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Strathprints makes available scholarly Open Access content by researchers in the School of Education, including those researching educational and social practices in curricular subjects. Research in this area seeks to understand the complex influences that increase curricula capacity and engagement by studying how curriculum practices relate to cultural, intellectual and social practices in and out of schools and nurseries.

Research at the School of Education also spans a number of other areas, including inclusive pedagogy, philosophy of education, health and wellbeing within health-related aspects of education (e.g. physical education and sport pedagogy, autism and technology, counselling education, and pedagogies for mental and emotional health), languages education, and other areas.

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Wireless and embedded nanotechnology-based systems for structural integrity monitoring of civil structures: a feasibility study

Saafi, Mohamed and Kaabi, L and McCoy, M and Romine, P (2010) Wireless and embedded nanotechnology-based systems for structural integrity monitoring of civil structures: a feasibility study. International Journal of Materials and Structural Integrity, 4 (1). pp. 1-24. ISSN 1745-0055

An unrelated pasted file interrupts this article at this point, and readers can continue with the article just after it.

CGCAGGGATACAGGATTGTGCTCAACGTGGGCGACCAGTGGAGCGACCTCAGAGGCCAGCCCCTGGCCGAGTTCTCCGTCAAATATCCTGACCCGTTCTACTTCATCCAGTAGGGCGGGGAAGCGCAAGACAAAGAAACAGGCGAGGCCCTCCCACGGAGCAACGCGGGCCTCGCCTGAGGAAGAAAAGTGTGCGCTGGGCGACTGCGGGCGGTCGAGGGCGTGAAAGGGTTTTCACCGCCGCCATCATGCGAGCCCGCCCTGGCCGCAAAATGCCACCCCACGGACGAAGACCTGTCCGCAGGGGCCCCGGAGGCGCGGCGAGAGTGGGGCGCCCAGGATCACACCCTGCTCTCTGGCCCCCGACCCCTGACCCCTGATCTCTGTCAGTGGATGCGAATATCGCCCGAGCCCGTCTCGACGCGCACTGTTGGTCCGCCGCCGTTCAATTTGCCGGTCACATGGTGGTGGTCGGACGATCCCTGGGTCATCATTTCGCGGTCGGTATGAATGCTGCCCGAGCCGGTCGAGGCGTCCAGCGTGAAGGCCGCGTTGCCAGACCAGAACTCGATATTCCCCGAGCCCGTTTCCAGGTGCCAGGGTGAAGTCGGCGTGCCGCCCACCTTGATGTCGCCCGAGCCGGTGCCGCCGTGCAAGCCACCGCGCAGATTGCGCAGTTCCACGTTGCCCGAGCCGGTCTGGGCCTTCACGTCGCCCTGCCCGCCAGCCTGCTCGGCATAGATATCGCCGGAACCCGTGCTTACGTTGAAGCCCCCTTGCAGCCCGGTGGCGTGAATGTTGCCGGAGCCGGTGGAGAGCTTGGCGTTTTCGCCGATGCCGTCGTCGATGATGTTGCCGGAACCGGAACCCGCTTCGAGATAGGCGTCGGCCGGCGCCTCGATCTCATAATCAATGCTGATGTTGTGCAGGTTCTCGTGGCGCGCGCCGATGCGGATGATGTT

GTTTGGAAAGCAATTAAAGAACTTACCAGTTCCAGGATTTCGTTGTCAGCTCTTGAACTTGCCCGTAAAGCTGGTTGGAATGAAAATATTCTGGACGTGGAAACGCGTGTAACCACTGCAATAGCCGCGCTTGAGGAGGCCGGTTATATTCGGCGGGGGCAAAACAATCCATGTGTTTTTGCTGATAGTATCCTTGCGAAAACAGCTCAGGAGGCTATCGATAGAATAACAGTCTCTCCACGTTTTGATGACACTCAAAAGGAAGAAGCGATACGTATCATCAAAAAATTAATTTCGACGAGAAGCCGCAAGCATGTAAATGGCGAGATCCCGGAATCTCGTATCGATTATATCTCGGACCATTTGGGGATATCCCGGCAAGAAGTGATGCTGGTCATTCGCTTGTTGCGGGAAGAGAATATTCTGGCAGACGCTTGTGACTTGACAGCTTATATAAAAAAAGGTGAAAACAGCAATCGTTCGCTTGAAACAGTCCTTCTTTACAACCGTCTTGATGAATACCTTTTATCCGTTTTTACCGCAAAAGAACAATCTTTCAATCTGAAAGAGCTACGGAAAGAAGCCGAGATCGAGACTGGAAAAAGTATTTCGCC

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Civil structures are prone to continuous and uncontrollable damage processes during their designed service life span. These damage processes are attributed to poor maintenance and aging. To improve safety, a continuous monitoring system is needed. Several inspections methods are available for evaluating the condition of civil structures; however, they are typically employed infrequently due to high cost and time constraints. In this paper, the feasibility of using wireless and embedded nanotechnology-based systems for monitoring of civil structures is presented. As a proof of concept, two types of wireless devices were fabricated and evaluated through a research program to determine if their wireless signals can be used to monitor the integrity of concrete structures. These devices are MEMS sensors designed to monitor temperature and moisture inside concrete material and long gauge nanotube sensors for crack detection. The wireless response of the embedded devices was evaluated and the results are presented herein.